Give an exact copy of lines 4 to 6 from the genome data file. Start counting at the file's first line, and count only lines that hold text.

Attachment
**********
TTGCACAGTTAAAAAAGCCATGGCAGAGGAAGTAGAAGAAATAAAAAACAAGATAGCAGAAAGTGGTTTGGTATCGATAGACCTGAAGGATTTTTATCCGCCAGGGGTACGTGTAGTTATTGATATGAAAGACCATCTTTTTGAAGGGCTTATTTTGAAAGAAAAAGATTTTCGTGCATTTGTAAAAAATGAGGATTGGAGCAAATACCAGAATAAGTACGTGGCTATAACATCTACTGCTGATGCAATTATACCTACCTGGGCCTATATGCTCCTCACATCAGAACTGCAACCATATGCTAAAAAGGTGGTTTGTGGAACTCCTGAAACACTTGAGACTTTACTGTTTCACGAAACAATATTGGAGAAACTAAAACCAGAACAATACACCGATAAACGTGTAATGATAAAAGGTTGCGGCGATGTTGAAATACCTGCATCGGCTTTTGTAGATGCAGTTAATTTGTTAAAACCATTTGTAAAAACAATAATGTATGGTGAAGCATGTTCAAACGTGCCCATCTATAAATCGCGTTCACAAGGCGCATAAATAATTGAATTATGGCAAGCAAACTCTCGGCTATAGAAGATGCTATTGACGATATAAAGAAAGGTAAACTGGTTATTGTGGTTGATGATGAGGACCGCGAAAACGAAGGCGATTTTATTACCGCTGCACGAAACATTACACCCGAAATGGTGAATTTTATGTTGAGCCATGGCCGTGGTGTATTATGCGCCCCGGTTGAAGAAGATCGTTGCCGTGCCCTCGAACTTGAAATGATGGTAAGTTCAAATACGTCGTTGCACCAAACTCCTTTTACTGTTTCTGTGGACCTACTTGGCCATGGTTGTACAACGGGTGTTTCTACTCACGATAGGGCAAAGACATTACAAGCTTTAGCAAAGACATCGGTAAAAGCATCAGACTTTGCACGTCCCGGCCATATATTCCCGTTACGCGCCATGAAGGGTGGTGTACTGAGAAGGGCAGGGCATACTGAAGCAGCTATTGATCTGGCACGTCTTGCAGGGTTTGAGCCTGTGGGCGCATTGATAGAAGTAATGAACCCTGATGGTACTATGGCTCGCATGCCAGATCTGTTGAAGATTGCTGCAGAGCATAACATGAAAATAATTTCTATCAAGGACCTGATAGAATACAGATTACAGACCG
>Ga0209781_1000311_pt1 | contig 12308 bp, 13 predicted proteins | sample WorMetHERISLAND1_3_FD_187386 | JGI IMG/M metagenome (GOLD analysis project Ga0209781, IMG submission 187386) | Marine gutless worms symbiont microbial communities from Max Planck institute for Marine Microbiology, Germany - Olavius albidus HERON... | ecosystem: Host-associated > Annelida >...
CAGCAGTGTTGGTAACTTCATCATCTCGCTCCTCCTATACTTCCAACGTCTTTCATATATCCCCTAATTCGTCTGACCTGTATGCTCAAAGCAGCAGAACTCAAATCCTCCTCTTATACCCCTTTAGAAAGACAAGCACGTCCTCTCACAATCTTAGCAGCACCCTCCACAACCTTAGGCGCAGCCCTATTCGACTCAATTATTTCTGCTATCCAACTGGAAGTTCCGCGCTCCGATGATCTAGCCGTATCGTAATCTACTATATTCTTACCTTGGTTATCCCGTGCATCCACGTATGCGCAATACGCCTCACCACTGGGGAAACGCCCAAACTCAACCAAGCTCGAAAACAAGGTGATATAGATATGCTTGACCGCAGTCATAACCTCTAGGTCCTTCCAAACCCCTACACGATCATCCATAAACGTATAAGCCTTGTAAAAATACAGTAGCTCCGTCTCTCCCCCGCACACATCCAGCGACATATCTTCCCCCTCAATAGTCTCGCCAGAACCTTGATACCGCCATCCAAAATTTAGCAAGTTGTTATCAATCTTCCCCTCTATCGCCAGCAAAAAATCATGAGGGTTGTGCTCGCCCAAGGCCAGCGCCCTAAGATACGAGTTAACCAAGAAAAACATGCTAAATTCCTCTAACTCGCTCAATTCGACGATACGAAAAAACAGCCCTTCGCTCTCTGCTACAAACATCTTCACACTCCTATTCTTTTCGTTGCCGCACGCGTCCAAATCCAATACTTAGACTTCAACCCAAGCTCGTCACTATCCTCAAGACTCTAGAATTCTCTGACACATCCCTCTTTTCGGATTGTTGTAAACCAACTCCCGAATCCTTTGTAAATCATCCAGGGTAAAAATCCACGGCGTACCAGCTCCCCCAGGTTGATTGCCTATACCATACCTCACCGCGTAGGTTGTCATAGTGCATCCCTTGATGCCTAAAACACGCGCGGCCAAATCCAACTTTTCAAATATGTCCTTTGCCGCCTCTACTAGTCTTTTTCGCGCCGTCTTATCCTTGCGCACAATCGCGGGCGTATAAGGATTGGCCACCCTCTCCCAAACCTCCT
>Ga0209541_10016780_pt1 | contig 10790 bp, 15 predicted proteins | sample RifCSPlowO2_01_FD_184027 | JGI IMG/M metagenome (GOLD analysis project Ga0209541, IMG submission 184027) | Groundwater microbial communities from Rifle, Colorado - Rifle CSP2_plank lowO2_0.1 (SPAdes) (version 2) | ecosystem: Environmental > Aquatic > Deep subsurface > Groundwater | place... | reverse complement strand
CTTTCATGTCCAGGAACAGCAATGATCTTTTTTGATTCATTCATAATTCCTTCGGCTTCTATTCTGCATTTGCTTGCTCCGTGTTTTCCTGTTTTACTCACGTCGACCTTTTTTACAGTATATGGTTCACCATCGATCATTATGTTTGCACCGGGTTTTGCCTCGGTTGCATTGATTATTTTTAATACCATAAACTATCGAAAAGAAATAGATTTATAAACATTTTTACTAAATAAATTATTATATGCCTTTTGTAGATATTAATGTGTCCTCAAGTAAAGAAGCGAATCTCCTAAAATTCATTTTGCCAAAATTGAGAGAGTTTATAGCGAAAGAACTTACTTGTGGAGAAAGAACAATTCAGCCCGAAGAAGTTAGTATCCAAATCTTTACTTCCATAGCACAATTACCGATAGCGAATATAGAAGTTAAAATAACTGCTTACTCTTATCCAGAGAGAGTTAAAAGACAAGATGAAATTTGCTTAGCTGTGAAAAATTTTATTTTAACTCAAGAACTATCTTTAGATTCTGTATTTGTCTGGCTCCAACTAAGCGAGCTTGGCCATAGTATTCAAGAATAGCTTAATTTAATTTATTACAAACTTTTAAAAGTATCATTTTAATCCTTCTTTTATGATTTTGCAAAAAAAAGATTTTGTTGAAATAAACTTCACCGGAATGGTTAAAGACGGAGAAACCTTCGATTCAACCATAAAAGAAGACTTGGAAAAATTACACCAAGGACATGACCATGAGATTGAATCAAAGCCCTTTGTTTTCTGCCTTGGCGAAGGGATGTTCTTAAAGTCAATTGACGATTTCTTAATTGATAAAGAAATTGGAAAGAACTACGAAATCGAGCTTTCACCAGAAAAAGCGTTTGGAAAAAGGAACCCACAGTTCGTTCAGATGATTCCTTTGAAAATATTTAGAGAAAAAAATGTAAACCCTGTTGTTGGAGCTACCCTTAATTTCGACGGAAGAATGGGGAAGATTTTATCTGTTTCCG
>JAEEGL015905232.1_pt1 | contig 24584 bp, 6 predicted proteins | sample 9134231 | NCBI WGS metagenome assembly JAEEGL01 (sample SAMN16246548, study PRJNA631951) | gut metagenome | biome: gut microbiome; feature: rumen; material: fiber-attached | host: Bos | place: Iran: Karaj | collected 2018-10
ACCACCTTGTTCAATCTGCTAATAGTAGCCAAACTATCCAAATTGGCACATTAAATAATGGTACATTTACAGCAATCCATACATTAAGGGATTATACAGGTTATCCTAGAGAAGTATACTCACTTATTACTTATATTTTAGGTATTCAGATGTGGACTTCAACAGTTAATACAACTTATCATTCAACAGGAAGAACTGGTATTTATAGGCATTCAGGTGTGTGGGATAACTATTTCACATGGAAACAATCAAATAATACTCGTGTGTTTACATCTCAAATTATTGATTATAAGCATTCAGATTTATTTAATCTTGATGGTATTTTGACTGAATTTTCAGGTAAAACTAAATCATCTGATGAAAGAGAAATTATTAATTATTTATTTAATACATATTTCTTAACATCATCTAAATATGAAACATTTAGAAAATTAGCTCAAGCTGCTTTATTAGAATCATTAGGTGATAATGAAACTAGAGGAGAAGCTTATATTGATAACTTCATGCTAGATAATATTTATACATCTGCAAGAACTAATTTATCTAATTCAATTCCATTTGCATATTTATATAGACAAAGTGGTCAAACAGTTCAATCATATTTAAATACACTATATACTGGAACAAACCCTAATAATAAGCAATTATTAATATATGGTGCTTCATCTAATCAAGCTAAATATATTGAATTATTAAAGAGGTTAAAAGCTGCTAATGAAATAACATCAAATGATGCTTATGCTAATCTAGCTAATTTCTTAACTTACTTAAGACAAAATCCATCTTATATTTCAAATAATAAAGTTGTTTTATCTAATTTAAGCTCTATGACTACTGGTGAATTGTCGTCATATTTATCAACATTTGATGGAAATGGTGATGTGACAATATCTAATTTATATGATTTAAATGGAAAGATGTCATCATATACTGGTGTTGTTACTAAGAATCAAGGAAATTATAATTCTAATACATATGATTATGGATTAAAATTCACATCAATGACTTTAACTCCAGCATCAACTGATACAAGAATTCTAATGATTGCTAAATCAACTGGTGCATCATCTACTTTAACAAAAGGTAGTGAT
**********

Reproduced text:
>Ga0209541_10016780_pt1 | contig 10790 bp, 15 predicted proteins | sample RifCSPlowO2_01_FD_184027 | JGI IMG/M metagenome (GOLD analysis project Ga0209541, IMG submission 184027) | Groundwater microbial communities from Rifle, Colorado - Rifle CSP2_plank lowO2_0.1 (SPAdes) (version 2) | ecosystem: Environmental > Aquatic > Deep subsurface > Groundwater | place... | reverse complement strand
CTTTCATGTCCAGGAACAGCAATGATCTTTTTTGATTCATTCATAATTCCTTCGGCTTCTATTCTGCATTTGCTTGCTCCGTGTTTTCCTGTTTTACTCACGTCGACCTTTTTTACAGTATATGGTTCACCATCGATCATTATGTTTGCACCGGGTTTTGCCTCGGTTGCATTGATTATTTTTAATACCATAAACTATCGAAAAGAAATAGATTTATAAACATTTTTACTAAATAAATTATTATATGCCTTTTGTAGATATTAATGTGTCCTCAAGTAAAGAAGCGAATCTCCTAAAATTCATTTTGCCAAAATTGAGAGAGTTTATAGCGAAAGAACTTACTTGTGGAGAAAGAACAATTCAGCCCGAAGAAGTTAGTATCCAAATCTTTACTTCCATAGCACAATTACCGATAGCGAATATAGAAGTTAAAATAACTGCTTACTCTTATCCAGAGAGAGTTAAAAGACAAGATGAAATTTGCTTAGCTGTGAAAAATTTTATTTTAACTCAAGAACTATCTTTAGATTCTGTATTTGTCTGGCTCCAACTAAGCGAGCTTGGCCATAGTATTCAAGAATAGCTTAATTTAATTTATTACAAACTTTTAAAAGTATCATTTTAATCCTTCTTTTATGATTTTGCAAAAAAAAGATTTTGTTGAAATAAACTTCACCGGAATGGTTAAAGACGGAGAAACCTTCGATTCAACCATAAAAGAAGACTTGGAAAAATTACACCAAGGACATGACCATGAGATTGAATCAAAGCCCTTTGTTTTCTGCCTTGGCGAAGGGATGTTCTTAAAGTCAATTGACGATTTCTTAATTGATAAAGAAATTGGAAAGAACTACGAAATCGAGCTTTCACCAGAAAAAGCGTTTGGAAAAAGGAACCCACAGTTCGTTCAGATGATTCCTTTGAAAATATTTAGAGAAAAAAATGTAAACCCTGTTGTTGGAGCTACCCTTAATTTCGACGGAAGAATGGGGAAGATTTTATCTGTTTCCG
>JAEEGL015905232.1_pt1 | contig 24584 bp, 6 predicted proteins | sample 9134231 | NCBI WGS metagenome assembly JAEEGL01 (sample SAMN16246548, study PRJNA631951) | gut metagenome | biome: gut microbiome; feature: rumen; material: fiber-attached | host: Bos | place: Iran: Karaj | collected 2018-10